Note: All the materials linked below require you to be logged in to your SD61Learn G-Suite account to access.
Session 1:Why Grading and Assessment Changes Positively Impact Students at Both Ends of the Spectrum… and Those In Between (45 mins)
Some research suggests that struggling learners benefit the most when schools rethink traditional grading and assessment methods. While this may be true, the implementation of contemporary assessment methods can benefit all students – especially those at the extreme ends of the spectrum.
Join this keynote to explore how learning hurdles such as stress and poverty can be lowered by the day-to-day decisions we make around grading and assessment. We will delve into the power we have to shape student expectations of the learning environment and explore the design of systems that are shaped by our core beliefs.
Session 2:Feedback: What Exactly Is It, and How Can We Make it Meaningful, Effective, and Manageable? (45 mins)
Feedback in educational contexts has been defined as ‘information provided to a learner to reduce the gap between current performance and a desired goal’ (Sadler, 1989). Furthermore, feedback is not only reserved for students. John Hattie suggests that student achievement is a powerful feedback tool for the teacher to determine their effectiveness. Our grading and assessment decisions will have a massive impact on the quality and nature of feedback. This session first delves into defining feedback and the most important elements of it. Then we will examine three different types of feedback and an example of an assessment tool that relates to each one. These assessment strategies will include student conferencing, ongoing assessment, homework ideas and more).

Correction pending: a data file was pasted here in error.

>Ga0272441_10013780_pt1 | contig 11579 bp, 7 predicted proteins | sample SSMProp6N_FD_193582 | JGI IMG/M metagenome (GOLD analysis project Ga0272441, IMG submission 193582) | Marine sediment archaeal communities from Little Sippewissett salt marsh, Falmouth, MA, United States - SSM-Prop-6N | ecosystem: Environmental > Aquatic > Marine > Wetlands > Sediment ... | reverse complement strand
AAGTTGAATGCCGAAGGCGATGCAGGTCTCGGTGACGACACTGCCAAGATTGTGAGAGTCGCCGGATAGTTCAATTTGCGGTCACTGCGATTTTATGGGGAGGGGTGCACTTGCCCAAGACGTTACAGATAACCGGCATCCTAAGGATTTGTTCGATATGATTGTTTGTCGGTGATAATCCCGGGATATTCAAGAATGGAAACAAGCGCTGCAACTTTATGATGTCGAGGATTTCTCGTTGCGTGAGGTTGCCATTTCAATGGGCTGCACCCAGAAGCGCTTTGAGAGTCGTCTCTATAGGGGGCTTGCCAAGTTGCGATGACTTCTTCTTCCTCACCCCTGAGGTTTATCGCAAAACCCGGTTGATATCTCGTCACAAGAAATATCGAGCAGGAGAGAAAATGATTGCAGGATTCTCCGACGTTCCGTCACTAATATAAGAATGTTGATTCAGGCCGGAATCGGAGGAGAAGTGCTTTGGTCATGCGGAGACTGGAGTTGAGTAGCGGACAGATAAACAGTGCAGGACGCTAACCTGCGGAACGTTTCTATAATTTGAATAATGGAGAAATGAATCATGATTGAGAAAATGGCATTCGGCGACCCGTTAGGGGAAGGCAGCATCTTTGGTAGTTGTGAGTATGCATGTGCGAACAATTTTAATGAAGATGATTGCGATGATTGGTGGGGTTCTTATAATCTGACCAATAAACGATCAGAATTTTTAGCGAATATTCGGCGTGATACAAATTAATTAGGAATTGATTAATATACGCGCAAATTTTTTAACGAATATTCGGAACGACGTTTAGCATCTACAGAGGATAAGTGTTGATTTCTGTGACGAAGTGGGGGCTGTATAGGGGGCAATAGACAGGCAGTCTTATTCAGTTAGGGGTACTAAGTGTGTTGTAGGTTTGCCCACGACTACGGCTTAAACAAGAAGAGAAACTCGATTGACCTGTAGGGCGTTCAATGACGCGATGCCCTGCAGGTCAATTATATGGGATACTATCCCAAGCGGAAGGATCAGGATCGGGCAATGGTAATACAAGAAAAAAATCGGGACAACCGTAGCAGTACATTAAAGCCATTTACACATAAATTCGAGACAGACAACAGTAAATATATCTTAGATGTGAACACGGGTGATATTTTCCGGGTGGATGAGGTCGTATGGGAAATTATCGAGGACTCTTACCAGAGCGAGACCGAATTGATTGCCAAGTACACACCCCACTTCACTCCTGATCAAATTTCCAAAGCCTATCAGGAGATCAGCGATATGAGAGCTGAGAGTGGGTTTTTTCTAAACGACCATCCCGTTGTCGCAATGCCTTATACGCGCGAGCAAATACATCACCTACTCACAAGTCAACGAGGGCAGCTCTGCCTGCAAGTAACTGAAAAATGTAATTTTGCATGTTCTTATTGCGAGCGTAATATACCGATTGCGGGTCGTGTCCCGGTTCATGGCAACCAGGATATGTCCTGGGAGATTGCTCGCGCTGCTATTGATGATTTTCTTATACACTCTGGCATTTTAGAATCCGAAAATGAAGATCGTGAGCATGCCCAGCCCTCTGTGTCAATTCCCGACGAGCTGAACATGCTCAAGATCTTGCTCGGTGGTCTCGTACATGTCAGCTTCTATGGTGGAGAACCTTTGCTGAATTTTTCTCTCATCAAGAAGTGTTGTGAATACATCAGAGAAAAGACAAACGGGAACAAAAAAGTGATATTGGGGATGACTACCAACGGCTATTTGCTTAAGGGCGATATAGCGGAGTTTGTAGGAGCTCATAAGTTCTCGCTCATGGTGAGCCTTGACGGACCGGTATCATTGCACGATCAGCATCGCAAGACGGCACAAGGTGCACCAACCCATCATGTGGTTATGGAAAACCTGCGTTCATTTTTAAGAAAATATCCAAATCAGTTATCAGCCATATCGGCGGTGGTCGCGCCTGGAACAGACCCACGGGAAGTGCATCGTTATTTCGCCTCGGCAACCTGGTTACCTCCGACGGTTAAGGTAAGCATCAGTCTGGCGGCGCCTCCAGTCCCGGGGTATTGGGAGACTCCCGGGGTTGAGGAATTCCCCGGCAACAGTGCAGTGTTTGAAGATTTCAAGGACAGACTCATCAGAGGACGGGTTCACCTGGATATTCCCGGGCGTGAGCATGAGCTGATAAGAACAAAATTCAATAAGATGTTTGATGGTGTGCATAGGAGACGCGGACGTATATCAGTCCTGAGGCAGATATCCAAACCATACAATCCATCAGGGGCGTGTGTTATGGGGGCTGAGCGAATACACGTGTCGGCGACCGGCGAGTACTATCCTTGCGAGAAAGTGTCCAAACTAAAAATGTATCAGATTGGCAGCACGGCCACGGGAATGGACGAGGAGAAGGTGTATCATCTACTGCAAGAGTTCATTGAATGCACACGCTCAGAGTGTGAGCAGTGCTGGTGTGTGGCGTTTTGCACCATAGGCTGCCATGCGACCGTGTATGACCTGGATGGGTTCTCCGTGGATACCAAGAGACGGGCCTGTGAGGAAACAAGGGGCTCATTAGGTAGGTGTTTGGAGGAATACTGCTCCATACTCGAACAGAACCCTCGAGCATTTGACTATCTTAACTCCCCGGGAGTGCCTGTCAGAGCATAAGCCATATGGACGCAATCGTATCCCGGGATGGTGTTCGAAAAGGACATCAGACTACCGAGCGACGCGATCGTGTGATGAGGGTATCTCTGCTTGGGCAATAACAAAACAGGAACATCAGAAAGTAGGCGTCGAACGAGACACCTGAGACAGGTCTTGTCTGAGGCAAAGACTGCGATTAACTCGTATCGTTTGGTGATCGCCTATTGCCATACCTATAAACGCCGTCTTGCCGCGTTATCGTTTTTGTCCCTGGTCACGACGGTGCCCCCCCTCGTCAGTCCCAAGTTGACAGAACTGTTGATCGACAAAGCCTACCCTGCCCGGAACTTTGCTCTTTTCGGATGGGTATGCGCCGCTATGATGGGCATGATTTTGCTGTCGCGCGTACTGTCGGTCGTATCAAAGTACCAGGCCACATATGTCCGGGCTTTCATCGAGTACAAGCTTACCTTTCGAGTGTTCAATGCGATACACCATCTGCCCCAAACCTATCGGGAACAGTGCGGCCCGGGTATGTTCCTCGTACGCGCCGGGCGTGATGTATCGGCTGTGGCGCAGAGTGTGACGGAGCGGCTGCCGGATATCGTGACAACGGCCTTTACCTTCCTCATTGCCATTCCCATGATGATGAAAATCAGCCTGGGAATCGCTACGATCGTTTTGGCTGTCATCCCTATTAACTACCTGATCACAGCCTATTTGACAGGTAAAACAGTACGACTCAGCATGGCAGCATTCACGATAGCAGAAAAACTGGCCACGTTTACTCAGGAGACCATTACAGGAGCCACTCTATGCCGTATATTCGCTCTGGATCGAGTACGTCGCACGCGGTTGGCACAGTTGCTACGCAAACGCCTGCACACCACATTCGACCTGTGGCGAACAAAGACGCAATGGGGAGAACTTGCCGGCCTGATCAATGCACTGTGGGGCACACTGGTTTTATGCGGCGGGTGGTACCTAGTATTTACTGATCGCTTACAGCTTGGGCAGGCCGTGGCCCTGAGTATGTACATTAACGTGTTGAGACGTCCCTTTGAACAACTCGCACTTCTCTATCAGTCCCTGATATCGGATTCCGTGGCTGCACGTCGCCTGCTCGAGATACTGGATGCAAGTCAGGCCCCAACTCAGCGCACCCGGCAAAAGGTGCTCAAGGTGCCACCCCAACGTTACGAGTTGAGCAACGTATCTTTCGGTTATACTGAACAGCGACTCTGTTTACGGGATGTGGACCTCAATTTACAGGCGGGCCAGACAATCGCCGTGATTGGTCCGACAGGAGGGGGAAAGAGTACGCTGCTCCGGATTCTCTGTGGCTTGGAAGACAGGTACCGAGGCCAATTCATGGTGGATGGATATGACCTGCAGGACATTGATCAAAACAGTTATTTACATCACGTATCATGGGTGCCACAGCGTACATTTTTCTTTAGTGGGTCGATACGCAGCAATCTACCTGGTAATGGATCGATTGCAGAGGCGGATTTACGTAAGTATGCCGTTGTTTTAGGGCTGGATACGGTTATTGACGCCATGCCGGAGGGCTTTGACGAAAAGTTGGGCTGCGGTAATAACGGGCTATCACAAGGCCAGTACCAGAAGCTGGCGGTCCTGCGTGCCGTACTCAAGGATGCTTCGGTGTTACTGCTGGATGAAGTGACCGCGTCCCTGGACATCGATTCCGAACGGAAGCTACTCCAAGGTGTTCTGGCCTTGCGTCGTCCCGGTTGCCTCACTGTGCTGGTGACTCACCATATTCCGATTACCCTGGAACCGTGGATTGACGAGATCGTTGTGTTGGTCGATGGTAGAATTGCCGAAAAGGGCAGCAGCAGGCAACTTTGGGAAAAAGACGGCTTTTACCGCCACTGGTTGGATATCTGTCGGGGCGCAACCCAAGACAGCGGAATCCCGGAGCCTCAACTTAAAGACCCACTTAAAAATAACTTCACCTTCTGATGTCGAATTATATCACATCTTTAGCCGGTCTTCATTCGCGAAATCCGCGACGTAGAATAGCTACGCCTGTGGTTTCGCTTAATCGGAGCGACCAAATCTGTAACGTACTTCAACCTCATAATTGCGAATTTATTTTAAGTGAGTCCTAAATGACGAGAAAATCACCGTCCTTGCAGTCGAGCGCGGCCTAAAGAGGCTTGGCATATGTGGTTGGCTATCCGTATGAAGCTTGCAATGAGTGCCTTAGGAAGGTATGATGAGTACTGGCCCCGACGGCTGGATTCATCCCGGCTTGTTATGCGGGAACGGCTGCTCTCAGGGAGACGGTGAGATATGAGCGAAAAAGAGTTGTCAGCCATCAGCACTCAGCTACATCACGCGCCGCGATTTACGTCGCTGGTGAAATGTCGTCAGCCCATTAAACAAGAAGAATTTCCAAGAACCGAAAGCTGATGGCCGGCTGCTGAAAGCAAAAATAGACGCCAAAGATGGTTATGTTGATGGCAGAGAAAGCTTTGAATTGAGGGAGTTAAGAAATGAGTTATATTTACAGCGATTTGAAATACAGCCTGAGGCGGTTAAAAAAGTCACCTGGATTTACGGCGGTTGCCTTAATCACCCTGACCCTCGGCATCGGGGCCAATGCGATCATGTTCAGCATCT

Session 3:Implementing Student Self-Reporting at the Secondary Level (45 mins]
This session will explore the why and how of developing student self-reporting. We will sample the underlying research, and then explore ways that students can make sense of their grades, identify successes/challenges, and be able to understand their next steps. British Columbia has taken significant steps in introducing systemic ways for students to report on their own competencies, and this session is intended to assist in that direction.
Session 4:Standards-Based Grading: Misconceptions, Questions and Benefits (90 mins)
Unless your school is located on the moon, you’ll know the term ‘Standards-Based Grading’ has been thrown around a lot in educational circles. Despite its proliferation, there is evidence to suggest that not everyone is on the same page as to what ‘Standards-Based Grading’ actually is. In this session, we will start with defining the key terms and move towards practical applications as we address these questions:
What is a standard, and why are they changing around the world?
How do knowledge and cognitive levels intersect in a standard?
What role does content/information play in demonstrating learning?
Why must we separate academic and behavioral reporting, and how can we do it? How might this impact homework decisions?
How might the use of zeros, grading scales, averaging and percentages be impacted by a move to SBG?
How might we build assessments that help us assess higher-order standards like we have in BC?